Will Michaels

Will Michaels is a fan of news, sound and story. He started as an intern at WUNC when he was a student at the University of North Carolina. As a part of his internship, he worked for a semester on the daily national show, The Story with Dick Gordon. Will concentrated on radio while at college, studying under veteran NPR reporter Adam Hochberg. He began as a reporter for Carolina Connection, UNC's radio news magazine, and then became an anchor and managing editor for the program in 2009, when it was named the best college radio news program in the country by the Society of Professional Journalists.

Will came back to WUNC in 2010 as the producer for Morning Edition for a couple of years, rising before the sun to help morning host Eric Hodge gather and present the news. In 2014, he produced WUNC's My Teacher series, part of the North Carolina Teacher Project. He is now a producer for The State of Things.

Governor Roy Cooper has announced his opposition to offshore drilling as the Trump Administration takes steps to reopen oil exploration in the Atlantic. 

At least two wind farm developers say they will likely suspend their projects in North Carolina if a proposed moratorium goes into effect. 

Gov. Roy Cooper made another visit to Kinston as it continues to recover from Hurricane Matthew. 

The city was one of the hardest hit from the storm's record floods in October.

An annual report on the well-being of children in North Carolina shows mixed results. 

The data from the Annie E. Casey Foundation indicates the state ranks 33rd in the country in economic, social and health indicators for children.

State lawmakers are quickly advancing a bill that would overhaul North Carolina's regulations on solar energy production. 

National weather forecasters are calling for an above-average hurricane season. The National Oceanic and Atmospheric Administration said today there's a 45 percent chance there will be above-normal storm activity in the Atlantic this year.

North Carolina's inland cities could have an unforeseen influx of residents from the coast due to sea level rise. 

Walter Jones, who represents North Carolina’s Third Congressional District, was the only Republican in this state to vote against a bill that will repeal portions of Obamacare.

"Most of the reason is that we don’t have an updated Congressional Budget Office score," he told WUNC as the bill passed 217-213.

"The last day or two, leadership has talked to me about it, (asked me), 'What would it take to get your vote?' They are cutting deals with members of Congress, tweaking this and tweaking that, and you don’t know what the costs are going to be."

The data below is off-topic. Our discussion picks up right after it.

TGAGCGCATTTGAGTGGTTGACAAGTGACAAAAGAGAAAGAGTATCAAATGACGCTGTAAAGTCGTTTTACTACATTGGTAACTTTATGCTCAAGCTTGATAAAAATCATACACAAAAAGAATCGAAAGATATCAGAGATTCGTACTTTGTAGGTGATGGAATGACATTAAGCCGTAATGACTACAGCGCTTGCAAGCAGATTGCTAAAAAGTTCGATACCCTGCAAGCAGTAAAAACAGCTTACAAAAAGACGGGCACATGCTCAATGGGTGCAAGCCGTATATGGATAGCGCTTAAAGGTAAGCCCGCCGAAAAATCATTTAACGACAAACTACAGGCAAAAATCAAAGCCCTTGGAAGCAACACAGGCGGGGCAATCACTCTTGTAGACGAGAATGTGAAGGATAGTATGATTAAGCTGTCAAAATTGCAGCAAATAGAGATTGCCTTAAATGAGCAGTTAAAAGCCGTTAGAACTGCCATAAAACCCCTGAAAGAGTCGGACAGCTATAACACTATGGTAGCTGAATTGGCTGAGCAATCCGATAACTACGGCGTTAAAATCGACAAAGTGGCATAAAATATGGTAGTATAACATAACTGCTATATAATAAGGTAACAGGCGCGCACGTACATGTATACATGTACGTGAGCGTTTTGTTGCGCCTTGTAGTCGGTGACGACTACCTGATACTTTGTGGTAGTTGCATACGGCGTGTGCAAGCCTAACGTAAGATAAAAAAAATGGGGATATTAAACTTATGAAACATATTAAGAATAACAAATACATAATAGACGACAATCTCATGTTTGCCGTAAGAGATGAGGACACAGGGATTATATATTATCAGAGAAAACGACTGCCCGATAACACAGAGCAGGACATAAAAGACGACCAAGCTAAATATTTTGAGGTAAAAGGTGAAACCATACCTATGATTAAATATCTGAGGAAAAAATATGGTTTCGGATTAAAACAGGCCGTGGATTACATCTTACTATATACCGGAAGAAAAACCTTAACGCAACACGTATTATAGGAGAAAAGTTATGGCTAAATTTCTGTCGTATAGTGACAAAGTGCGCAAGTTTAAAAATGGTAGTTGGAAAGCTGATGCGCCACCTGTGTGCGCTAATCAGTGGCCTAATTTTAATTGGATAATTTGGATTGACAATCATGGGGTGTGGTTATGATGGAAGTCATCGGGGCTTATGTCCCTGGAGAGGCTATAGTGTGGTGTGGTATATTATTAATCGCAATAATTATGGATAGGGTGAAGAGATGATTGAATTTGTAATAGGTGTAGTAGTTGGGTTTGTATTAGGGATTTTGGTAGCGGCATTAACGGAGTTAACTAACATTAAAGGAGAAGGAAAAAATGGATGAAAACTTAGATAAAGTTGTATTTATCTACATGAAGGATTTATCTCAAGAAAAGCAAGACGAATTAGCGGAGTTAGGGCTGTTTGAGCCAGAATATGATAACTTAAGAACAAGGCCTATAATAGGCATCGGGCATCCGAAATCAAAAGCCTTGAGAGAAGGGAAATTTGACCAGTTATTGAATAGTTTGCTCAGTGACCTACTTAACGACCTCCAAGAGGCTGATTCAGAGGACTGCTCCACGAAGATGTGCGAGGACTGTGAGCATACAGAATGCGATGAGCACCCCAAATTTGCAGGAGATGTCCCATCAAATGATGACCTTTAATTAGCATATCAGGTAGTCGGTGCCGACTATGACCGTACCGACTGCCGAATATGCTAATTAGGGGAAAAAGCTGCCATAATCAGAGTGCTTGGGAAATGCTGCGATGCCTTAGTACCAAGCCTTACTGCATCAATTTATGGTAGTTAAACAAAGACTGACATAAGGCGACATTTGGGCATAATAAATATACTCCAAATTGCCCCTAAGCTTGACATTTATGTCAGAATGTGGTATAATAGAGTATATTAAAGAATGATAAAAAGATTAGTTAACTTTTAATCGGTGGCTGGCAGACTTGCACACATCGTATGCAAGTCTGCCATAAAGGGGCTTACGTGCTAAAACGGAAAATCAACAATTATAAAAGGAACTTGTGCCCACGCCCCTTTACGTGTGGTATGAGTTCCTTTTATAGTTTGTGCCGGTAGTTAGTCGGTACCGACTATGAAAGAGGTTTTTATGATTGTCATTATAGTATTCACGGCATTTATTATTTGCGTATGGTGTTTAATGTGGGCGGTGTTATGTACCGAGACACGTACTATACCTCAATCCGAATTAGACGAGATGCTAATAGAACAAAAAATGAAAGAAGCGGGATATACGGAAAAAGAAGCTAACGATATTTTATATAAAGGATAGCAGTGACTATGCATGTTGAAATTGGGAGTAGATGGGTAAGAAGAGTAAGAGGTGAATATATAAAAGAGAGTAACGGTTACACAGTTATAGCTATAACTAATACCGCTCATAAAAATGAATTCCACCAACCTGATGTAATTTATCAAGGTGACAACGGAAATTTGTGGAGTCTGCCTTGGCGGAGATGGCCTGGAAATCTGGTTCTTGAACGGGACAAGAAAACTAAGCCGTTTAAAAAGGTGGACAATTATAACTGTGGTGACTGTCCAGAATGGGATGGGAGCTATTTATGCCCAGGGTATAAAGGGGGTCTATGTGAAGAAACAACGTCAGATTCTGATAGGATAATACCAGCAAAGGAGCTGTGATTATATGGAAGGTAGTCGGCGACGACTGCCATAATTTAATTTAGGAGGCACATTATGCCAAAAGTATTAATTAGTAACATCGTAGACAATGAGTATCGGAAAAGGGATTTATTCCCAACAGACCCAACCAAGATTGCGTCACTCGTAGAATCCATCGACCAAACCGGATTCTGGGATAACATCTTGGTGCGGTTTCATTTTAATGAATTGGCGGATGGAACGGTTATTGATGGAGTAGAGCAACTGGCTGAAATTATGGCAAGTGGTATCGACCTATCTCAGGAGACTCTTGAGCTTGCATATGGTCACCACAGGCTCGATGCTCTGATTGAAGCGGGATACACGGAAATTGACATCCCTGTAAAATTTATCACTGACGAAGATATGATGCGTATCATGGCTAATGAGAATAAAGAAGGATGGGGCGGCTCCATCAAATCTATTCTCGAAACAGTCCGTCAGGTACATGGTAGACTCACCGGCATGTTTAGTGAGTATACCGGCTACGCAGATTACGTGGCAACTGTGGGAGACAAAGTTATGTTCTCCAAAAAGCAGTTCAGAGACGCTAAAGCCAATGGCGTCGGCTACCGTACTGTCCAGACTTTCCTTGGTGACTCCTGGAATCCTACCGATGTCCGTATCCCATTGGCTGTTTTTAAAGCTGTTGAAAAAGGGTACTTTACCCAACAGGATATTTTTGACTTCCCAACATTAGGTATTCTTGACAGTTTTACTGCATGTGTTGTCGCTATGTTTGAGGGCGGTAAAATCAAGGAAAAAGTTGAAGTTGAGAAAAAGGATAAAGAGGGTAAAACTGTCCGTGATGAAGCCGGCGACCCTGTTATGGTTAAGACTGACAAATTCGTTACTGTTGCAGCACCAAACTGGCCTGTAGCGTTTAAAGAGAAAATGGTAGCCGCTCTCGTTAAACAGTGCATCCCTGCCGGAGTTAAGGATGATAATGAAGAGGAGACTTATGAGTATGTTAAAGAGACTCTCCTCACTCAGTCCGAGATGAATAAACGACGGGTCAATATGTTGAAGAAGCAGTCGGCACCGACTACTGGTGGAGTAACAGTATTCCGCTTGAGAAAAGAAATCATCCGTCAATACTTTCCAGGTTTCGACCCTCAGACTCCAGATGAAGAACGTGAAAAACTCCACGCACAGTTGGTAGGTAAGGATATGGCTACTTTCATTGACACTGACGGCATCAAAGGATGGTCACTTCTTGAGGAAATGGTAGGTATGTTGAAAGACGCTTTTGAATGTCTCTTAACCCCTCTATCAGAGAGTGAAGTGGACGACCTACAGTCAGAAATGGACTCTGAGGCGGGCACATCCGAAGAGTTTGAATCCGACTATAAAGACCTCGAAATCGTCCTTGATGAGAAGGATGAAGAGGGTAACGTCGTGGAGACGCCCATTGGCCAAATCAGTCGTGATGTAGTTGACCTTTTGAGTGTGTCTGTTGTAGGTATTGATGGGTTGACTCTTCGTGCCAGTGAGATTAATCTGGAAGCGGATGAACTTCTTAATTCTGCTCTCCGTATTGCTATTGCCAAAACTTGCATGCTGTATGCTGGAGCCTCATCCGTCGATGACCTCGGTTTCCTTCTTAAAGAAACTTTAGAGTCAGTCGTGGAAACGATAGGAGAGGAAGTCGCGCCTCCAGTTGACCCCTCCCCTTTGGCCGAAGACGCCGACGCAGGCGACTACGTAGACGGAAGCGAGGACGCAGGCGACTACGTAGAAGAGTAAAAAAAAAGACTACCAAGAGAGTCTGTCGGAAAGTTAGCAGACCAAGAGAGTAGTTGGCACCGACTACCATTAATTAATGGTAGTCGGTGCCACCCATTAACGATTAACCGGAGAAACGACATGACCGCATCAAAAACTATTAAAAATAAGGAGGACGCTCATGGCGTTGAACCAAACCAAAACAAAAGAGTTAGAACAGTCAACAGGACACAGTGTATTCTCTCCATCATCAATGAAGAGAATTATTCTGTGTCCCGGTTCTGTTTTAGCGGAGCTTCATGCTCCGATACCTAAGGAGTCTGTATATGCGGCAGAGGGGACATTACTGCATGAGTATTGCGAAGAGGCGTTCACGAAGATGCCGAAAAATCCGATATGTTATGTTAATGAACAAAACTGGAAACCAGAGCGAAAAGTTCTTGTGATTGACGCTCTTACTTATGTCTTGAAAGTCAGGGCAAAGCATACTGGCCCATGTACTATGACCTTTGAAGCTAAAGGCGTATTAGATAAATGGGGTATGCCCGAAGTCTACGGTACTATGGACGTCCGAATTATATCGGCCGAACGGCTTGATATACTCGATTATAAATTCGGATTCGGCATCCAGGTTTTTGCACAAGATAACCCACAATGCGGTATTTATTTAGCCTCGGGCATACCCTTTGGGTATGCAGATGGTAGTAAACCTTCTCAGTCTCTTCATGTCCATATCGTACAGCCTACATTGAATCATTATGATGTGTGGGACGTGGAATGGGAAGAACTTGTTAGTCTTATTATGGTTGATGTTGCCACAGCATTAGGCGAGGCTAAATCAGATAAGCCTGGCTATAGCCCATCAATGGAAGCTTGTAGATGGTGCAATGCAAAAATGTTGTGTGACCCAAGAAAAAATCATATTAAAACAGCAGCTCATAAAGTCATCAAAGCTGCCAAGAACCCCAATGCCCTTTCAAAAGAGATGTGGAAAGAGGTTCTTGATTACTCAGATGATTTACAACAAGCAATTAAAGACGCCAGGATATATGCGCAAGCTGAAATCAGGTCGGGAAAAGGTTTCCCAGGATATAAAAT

Updated 2:30 p.m. 4/7/2017

North Carolina's Industrial Hemp Commission will not join a lawsuit to challenge the Drug Enforcement Administration's stance on hemp regulations.

At least three Republicans in North Carolina's Congressional delegation are not satisfied with the GOP's plan to repeal and replace the Affordable Care Act.

The Department of Defense has launched an investigation after the non-profit news organization The War Horse broke a story about Marines spreading nude photos of female service members online. The report says Marines used a closed Facebook page to post links to explicit photos of the women with their ranks, names, and military stations of duty.

U.S. Attorney General Jeff Sessions is under fire for corresponding with the Russian ambassador during the 2016 election.

The revelations are leading to more calls for a special prosecutor to investigate the Trump administration's ties to Russia.

Makeba Wilbourn has been immersed in the subtleties of language since she was a child.

As the daughter of a northern white mother and southern black father, she constantly changed the way she spoke to her own family. And as she grew older, she realized she had to be an expert at code-switching in order to succeed as a biracial woman.

Today, Makeba studies how children develop those differences in language, and how that might contribute to our racial biases.

State lawmakers have filed a bipartisan bill to repeal House Bill 2 with some conditions.

The proposal got immediate backlash this week from other Democrats and LGBT rights groups who want a clean repeal of HB2, and it is not clear whether it has enough votes to pass.

Meanwhile, a committee in the state Senate has voted to issue a subpoena for Secretary of Military and Veterans Affairs Larry Hall after he failed to show up at three confirmation hearings.

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